The Overtonian Swings and the Newtonian Roundabouts image

The Overtonian Swings and the Newtonian Roundabouts

The first time I heard about “moving the Overton window,” it immediately rang true. In any debate, the theory goes, we have a range of ideas from one extreme to the other, but public discourse takes place within the “window” of options towards the centre. So if you want to change the debate, one way of doing it is to articulate positions at an extreme, even if you know they will never catch on, because in doing so you will shift the window of acceptable discourse in your direction. In the UK in the last few years, both Jeremy Corbyn and Nigel Farage have done this, whether intentionally or not; the age of Trump has seen it play out more dramatically in the US, whether in the form of the alt-right, Antifa, or whatever.

In some ways, the social media age looks like an advert for trying to move the Overton window. Say something extreme in public, bring your allies out of the closet, force your opponents to denounce you (and often overreact in the process), change the terms of the debate, and watch opinion move in your favour.

Perhaps. But another rule to bear in mind—and one with another three hundred years worth of stress-testing—is Newton’s third law: for each reaction, there is an equal and opposite reaction. If you say something extreme enough to move the Overton window, it will frequently provoke others to move in the opposite direction to the one you want. Nigel, meet Jeremy. Bernie, meet Donald.

It happens theologically all the time, at least to me. A Statement on Social Justice and the Gospel comes out, and I scurry away from it as fast as I can. But then Union Seminary respond, and it pushes me back in a conservative direction. I read R. C. Sproul and want to be Arminian, then I read Roger Olson and want to be Calvinist. Nothing convinces me of the need to be inclusive more than reading fundamentalists; nothing convinces me of the need to contend for the gospel more than reading progressives. It happens politically as well: when I read the Guardian I move to the right, and when I read the Telegraph I move to the left. Every reaction produces a counterreaction.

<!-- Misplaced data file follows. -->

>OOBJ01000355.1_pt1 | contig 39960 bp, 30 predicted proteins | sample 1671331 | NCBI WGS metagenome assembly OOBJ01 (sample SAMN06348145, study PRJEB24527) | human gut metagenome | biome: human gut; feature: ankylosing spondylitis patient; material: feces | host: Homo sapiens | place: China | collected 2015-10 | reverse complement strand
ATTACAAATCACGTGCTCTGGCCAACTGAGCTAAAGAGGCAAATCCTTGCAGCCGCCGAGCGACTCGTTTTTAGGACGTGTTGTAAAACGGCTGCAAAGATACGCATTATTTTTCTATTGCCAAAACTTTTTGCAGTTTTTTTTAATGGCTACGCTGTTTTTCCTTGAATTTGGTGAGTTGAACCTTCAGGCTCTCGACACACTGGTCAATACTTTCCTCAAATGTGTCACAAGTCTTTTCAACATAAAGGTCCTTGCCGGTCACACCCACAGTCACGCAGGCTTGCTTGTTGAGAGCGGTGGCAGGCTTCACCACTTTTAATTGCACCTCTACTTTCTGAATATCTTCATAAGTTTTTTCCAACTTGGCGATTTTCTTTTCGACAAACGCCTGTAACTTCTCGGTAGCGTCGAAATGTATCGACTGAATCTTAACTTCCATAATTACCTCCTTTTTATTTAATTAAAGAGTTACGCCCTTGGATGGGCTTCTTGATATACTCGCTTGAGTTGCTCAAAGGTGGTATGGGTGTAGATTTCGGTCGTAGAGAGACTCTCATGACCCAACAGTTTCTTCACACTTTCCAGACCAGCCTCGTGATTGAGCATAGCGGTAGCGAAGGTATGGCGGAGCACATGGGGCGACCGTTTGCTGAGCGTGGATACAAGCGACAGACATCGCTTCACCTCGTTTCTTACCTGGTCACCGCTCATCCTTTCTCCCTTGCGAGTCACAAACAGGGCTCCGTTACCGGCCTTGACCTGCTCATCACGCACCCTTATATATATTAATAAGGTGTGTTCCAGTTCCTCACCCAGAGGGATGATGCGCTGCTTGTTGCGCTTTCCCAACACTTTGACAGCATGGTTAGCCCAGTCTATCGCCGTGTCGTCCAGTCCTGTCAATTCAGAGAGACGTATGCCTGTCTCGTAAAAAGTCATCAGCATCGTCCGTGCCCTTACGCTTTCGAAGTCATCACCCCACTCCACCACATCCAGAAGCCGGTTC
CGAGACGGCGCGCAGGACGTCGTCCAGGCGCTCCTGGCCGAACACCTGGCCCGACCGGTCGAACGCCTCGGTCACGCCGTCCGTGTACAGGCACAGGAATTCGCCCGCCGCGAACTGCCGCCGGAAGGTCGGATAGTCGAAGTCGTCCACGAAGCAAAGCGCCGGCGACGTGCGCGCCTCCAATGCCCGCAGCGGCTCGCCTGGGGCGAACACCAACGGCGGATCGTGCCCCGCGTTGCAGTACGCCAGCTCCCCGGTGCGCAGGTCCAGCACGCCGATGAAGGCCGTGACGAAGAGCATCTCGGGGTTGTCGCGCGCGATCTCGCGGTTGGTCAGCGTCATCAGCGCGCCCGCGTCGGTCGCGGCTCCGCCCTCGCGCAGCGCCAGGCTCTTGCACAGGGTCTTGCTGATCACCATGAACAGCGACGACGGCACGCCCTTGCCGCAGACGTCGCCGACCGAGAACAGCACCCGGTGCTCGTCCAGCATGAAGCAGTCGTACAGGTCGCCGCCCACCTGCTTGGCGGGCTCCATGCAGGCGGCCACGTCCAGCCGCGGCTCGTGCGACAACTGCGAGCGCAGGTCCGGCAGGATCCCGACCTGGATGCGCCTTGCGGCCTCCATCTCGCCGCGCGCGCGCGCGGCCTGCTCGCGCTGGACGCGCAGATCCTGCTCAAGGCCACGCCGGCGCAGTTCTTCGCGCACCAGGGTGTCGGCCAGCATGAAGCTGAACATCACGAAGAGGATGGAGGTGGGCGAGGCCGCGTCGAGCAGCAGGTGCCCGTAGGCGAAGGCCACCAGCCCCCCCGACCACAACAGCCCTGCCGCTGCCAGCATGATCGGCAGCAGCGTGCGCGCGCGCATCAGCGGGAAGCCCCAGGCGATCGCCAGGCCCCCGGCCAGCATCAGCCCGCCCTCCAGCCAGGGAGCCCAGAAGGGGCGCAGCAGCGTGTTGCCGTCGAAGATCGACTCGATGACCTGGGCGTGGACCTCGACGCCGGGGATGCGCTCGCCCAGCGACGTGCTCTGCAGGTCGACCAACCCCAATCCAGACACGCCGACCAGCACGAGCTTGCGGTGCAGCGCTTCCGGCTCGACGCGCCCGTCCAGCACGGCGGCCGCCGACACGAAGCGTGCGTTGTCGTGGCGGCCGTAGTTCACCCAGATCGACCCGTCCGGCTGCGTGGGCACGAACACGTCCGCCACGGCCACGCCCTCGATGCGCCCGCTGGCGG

One possible explanation of all this is that I’m a natural contrarian. But I don’t think that’s it, because when I read moderate, centrist, triangulating treatments of controversial subjects—and thankfully there are plenty of those, and I regularly get to share them here—I usually find them compelling and convincing. I think it’s more likely that the very fire and bombast you need to move the Overton window is almost guaranteed, as an unintended consequence, to toughen the resolve of those who disagree with you, even if they express themselves in a more nuanced way than you do. Ask Richard Dawkins.

Staking out extreme positions can certainly shift the terms of the debate. But it can also backfire when it comes to the people you’re trying to persuade. So beware. What you gain on the Overtonian swings, you may well lose on the Newtonian roundabouts.

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